Homonyms Quiz #2

We give you a pair of definitions. You guess the homonym.
Homonyms are words that have the same spelling and pronunciation, but different meanings.
Includes both true and polysemous homonyms
Quiz by Quizmaster
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Last updated: August 31, 2015
First submittedNovember 29, 2011
Times taken48,420
Average score60.0%
Rating4.19
5:00
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Meaning #1
Meaning #2
Answer
Leader
Unit of lettuce
Head
Spy
Tunnel-digging animal
Mole
Type of fruit
Romantic meeting
Date
Certain cattle
To maneuver a vehicle
Steer
Runner's starting point
Con man's target
Mark
Cooling device
Sports enthusiast
Fan
Seller of stolen goods
To fight with swords
Fence
Frosting
Hockey violation
Icing
To fire
To plunder
Sack
To long for
Type of tree
Pine
Meaning #1
Meaning #2
Answer
Average
Unkind
Mean
Piece of land
To conspire
Plot
Place for art
Theater seating area
Gallery
To mimic
Large primate
Ape
Type of bird
Coward
Chicken
Unit of time
Duelist's assistant
Second
Spinning toy
Best
Top
Papal edict
Optimistic investor
Bull
Expensive
Opening to a letter
Dear
Golf area
Inexperienced
Green
+10
Level 65
Nov 29, 2011
Dear and expensive? I didn't know "dear" could be used that way.
+2
Level 84
Aug 16, 2014
Same. Only one I hadn't heard before.
+2
Level 73
Aug 16, 2014
Never heard that term before either.
+3
Level 71
Dec 11, 2016
I've only seen "It cost me dearly..."
+11
Level 58
Aug 16, 2014
That would be the most common way of saying expensive in Australia, and I imagine it is the same in Britain?
+6
Level 46
Aug 18, 2014
I'm in the UK and I use 'dear' quite a lot meaning expensive.
+2
Level 33
Jan 18, 2015
I'm American, but I know it since I read tons of historical novels XD
+1
Level 67
Nov 27, 2016
Easiest question.
+1
Level 62
Jan 13, 2017
I understand it's originally a Scottish word.
+3
Level 67
Apr 3, 2019
No it comes from old english and before that a predecessor to the germanic languages. Dutch has duur and german has teuer both meaning expensive.

in the english language it has evolved from from something valuable (to you) to someone that you care for (so still has a high value to you) in some places like american english this new meaning has allmost entirely replaced the old meaning. In other places both are used. (I do believe it is used a lot in scotland the people i ve seen allways say dear instead of expensive)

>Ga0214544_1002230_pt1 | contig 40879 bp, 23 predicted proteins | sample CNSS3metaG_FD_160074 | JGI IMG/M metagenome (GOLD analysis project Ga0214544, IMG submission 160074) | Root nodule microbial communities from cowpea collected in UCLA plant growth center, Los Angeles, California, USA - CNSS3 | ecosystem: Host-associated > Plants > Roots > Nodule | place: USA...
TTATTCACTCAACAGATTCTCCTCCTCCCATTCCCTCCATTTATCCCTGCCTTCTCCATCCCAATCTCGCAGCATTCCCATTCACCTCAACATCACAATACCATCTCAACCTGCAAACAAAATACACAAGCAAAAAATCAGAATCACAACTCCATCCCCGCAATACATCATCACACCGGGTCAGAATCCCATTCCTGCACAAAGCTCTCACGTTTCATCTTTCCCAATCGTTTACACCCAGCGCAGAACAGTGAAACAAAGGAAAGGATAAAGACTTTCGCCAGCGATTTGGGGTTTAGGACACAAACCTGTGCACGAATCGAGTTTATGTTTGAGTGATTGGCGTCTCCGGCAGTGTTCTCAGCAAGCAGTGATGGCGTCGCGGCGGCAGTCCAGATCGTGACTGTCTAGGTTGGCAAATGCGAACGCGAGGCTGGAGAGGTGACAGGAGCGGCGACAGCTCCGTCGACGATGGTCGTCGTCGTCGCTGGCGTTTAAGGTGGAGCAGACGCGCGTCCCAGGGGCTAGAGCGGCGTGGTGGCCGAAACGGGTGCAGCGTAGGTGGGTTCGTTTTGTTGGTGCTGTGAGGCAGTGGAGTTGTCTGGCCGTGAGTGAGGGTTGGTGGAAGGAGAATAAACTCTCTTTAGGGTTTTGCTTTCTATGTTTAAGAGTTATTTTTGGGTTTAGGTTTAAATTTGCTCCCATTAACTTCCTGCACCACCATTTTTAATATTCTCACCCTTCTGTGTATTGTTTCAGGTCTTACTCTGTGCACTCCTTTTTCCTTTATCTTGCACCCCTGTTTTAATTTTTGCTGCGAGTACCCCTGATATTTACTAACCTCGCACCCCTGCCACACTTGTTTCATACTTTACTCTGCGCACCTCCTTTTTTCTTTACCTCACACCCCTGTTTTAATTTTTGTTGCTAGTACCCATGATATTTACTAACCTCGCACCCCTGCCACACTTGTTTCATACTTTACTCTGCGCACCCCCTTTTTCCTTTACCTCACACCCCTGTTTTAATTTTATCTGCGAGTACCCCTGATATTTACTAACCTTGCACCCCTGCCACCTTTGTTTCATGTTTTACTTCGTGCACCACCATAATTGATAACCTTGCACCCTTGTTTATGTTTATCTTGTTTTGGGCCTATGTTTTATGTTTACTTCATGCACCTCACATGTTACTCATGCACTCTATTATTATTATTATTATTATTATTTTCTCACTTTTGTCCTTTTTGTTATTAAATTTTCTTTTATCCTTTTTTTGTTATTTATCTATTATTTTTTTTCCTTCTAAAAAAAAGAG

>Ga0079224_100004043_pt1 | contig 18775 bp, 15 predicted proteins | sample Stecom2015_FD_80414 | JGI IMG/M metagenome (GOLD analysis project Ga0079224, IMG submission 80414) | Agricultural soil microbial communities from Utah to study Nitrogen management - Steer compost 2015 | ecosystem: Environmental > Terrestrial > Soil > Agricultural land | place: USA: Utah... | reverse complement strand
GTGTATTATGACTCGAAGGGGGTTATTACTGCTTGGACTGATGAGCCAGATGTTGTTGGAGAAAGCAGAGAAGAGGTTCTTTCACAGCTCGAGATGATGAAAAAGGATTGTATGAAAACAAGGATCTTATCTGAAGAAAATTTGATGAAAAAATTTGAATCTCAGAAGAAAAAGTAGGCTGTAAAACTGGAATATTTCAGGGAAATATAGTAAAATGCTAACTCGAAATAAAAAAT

+1
Level 37
Sep 11, 2019
@Sifhraven, you'd probably have more luck in life if you started informative sentences without the word 'No'.
+1
Level 77
Feb 18, 2015
I had no problem with that one, although I do watch a lot of BBC shows and read Regency romance novels. Same with sack - knew it immediately.
+2
Level 63
May 28, 2016
My nana says it. I think it's British. In French it's the same word as well "cher/e".
+3
Level 45
Nov 27, 2016
I think it's more of a British thing. There's a line in the Beatles' song that goes "Every summer we can rent a cottage on the

Isle of Wight, if it's not too dear."

+1
Level 43
Jul 22, 2018
I've heard the word dear used before to express how expensive a cost is. "It was quite a dear a price to pay" etc. Maybe not as common in the u.s. , however the Hungarian word for both dear and expensive are the same word. Which by the way is Draga.
+1
Level 67
Apr 3, 2019
I actually dont think we have a word for dear in dutch that fits the same spot (not the expensive one, that is duur, where dear originated from /shares origins with).

It would be sweet (lieve) in dear Chris. And someone is dear to me, i guess would become someone is important (belangrijk) to me or means a lot to me (betekend veel voor me) or I care (a lot) for (geef (veel) om)

+1
Level 64
Jun 2, 2021
Like emwcee said, many of us here in the U.S. first heard the word used this way in the Beatles' song "When I'm 64":

"Every summer we can rent a cottage/In the Isle of Wight if it's not too dear."

+3
Level 61
Jun 2, 2021
Venison's dear isn't it?
+1
Level 33
Nov 29, 2011
Why was this one tough for me?
+1
Level 29
Nov 29, 2011
I sympathise with Ithabise...
+1
Level 44
Dec 8, 2011
I say "dear" to mean expensive all the time, that's just what I say... I didn't realise it was odd until some friends pointed out to me that nobody else said it and they only knew what I meant because they were used to me...
+1
Level 71
Nov 1, 2016
Dear is the common word for expensive in Britain, Australia, South Africa, New Zealand at least (I don't know about Canada)
+1
Level 44
Nov 29, 2016
Not in South Africa. Perhaps you're thinking of the Afrikaans word "duur" which means expensive but not dear. I've never heard dear used in English to mean expensive in this part of the world.
+1
Level 56
Apr 13, 2017